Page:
While Covenant's story is typical in a coming-of-age, existentialist Japanese sort of way, it's set in a not-so-typical turn of the 20th century Europe and Japan during the first World War. Although your characters never really encounter the war, it's cool to run around France and hear Wales referred to as a place of strange magic and demons.

But don't for a minute think this is a serious plot dealing with war and peace, as Covenant is in practice a brilliant, filthy spoof of classic RPG conventions. For instance, you collect gay porn for a queer tailor so he'll make naughty outfits for your dirty puppeteer's sexy little doll, Cornelia. Even crazier is the fact that you can view each article of suggestive smut. Even crazier than that is the way the puppeteer's doll sticks her derriere in the air after winning a battle. Depending on what she's wearing, this ranges from mildly disturbing to laugh-out-loud disturbing to "awkward silence" disturbing. The sleaziest outfit is called "Dark Queen," and you actually steal it from under the bed of a leather-clad dominatrix named Veronica, who has the largest breasts in a video game, ever.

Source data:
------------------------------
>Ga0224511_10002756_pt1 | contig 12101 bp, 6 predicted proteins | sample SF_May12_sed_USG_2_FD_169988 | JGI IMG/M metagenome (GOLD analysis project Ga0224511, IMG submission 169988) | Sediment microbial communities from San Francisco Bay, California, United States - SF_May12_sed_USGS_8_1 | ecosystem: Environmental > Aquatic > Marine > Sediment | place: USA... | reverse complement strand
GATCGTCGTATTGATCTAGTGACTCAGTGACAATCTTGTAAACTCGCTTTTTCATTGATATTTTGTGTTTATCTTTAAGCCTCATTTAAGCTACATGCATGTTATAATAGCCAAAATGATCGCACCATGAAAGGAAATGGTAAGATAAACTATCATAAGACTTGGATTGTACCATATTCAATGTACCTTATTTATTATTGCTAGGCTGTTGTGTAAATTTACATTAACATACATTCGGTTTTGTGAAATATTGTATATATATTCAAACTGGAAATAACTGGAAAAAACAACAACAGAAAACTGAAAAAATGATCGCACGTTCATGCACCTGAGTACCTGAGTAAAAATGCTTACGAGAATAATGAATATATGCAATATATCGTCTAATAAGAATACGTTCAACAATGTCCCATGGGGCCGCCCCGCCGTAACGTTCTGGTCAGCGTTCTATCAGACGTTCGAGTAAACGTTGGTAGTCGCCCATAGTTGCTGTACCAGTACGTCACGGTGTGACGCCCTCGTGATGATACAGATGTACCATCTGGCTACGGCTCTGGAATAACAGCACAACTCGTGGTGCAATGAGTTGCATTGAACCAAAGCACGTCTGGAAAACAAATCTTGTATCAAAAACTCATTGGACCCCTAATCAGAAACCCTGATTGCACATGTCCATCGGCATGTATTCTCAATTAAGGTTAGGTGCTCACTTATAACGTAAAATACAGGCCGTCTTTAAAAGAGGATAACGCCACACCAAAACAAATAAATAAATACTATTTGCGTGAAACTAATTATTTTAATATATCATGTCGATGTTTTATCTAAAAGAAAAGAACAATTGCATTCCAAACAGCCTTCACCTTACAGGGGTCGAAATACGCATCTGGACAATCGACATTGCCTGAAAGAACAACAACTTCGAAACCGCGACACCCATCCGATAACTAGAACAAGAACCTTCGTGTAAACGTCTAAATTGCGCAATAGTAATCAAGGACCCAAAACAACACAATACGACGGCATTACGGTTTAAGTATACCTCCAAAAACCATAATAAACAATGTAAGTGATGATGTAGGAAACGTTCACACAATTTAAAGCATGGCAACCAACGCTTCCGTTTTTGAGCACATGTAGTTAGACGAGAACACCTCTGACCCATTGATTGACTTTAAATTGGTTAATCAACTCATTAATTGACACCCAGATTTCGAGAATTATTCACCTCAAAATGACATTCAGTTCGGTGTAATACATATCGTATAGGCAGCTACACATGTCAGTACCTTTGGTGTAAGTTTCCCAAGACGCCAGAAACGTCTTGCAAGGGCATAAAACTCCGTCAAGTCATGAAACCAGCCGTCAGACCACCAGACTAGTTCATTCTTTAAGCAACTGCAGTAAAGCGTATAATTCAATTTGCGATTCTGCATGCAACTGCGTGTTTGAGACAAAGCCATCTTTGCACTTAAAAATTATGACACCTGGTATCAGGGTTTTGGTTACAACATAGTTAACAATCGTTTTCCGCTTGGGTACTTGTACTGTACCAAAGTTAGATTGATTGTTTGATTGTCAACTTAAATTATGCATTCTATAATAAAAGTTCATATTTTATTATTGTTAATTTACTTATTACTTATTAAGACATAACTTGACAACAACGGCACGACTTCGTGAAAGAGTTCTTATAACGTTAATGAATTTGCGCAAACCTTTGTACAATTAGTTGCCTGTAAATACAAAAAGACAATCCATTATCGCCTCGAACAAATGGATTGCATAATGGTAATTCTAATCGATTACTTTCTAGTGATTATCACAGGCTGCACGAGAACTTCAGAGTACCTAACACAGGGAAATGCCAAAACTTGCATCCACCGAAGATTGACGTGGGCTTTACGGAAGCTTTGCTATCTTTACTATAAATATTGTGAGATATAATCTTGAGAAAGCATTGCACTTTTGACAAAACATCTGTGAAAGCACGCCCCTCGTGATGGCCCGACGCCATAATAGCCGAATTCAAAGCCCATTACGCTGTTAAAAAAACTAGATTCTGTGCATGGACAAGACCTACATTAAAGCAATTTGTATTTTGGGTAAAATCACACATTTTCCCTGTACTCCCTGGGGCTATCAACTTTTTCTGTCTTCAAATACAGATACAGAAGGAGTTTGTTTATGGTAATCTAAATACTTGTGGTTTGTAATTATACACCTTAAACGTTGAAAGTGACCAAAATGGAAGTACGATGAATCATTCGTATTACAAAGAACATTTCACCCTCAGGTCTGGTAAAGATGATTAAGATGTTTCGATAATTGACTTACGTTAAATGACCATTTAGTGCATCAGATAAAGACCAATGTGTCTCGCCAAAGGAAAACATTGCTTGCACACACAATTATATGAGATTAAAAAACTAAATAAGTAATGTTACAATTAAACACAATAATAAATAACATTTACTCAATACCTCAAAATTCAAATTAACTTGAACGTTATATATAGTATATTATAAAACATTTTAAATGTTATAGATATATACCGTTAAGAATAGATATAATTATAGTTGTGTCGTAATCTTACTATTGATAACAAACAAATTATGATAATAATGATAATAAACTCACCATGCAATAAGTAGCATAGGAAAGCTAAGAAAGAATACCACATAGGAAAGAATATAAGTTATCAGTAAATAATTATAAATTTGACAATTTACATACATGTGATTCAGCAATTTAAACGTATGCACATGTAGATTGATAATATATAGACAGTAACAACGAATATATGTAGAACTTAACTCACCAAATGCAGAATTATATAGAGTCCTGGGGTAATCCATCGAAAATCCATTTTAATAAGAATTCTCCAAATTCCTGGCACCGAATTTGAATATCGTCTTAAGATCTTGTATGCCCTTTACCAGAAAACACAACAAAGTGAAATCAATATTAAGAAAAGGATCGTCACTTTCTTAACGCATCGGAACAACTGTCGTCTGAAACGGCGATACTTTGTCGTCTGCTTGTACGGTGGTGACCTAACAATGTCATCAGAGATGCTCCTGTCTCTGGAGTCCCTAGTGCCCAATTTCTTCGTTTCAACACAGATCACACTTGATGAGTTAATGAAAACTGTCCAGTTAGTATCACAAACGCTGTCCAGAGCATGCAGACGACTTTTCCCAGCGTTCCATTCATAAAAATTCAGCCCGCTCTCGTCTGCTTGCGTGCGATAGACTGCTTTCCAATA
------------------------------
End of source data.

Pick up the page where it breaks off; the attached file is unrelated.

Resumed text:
But Veronica's breasts aren't just big for the sake of capitalizing on teenage boob lust; they're part of the satire. Veronica is the stereotypical "woman with huge knockers," like Lulu in Final Fantasy X. There's also the annoying little girl, the hulking but stupid fighter guy, the shallow sage and an animal that is smarter than everyone else combined. Where the Final Fantasy games have become slaves to these conventions, Covenant makes fun of them all and turns out better for it.